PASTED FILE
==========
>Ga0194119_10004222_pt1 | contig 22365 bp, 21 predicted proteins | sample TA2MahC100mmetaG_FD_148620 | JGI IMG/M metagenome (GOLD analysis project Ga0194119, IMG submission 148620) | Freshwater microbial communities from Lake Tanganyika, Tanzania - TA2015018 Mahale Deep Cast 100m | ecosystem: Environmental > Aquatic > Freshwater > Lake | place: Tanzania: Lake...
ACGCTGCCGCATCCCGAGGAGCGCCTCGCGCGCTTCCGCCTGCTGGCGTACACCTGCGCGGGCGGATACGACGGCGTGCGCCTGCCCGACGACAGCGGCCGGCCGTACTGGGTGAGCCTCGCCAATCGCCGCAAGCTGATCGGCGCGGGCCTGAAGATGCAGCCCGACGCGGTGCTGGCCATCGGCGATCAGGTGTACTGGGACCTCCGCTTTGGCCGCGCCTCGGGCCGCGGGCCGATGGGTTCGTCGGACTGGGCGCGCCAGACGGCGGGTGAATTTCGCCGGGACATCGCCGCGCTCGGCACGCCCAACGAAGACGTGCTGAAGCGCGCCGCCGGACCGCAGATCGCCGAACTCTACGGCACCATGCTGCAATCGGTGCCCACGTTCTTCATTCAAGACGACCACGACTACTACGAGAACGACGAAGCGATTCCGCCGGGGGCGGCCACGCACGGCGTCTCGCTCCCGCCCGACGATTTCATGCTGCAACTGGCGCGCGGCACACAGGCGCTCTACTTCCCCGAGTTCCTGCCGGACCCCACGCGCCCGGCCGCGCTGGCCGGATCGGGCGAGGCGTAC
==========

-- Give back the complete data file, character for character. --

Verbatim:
>Ga0194119_10004222_pt1 | contig 22365 bp, 21 predicted proteins | sample TA2MahC100mmetaG_FD_148620 | JGI IMG/M metagenome (GOLD analysis project Ga0194119, IMG submission 148620) | Freshwater microbial communities from Lake Tanganyika, Tanzania - TA2015018 Mahale Deep Cast 100m | ecosystem: Environmental > Aquatic > Freshwater > Lake | place: Tanzania: Lake...
ACGCTGCCGCATCCCGAGGAGCGCCTCGCGCGCTTCCGCCTGCTGGCGTACACCTGCGCGGGCGGATACGACGGCGTGCGCCTGCCCGACGACAGCGGCCGGCCGTACTGGGTGAGCCTCGCCAATCGCCGCAAGCTGATCGGCGCGGGCCTGAAGATGCAGCCCGACGCGGTGCTGGCCATCGGCGATCAGGTGTACTGGGACCTCCGCTTTGGCCGCGCCTCGGGCCGCGGGCCGATGGGTTCGTCGGACTGGGCGCGCCAGACGGCGGGTGAATTTCGCCGGGACATCGCCGCGCTCGGCACGCCCAACGAAGACGTGCTGAAGCGCGCCGCCGGACCGCAGATCGCCGAACTCTACGGCACCATGCTGCAATCGGTGCCCACGTTCTTCATTCAAGACGACCACGACTACTACGAGAACGACGAAGCGATTCCGCCGGGGGCGGCCACGCACGGCGTCTCGCTCCCGCCCGACGATTTCATGCTGCAACTGGCGCGCGGCACACAGGCGCTCTACTTCCCCGAGTTCCTGCCGGACCCCACGCGCCCGGCCGCGCTGGCCGGATCGGGCGAGGCGTAC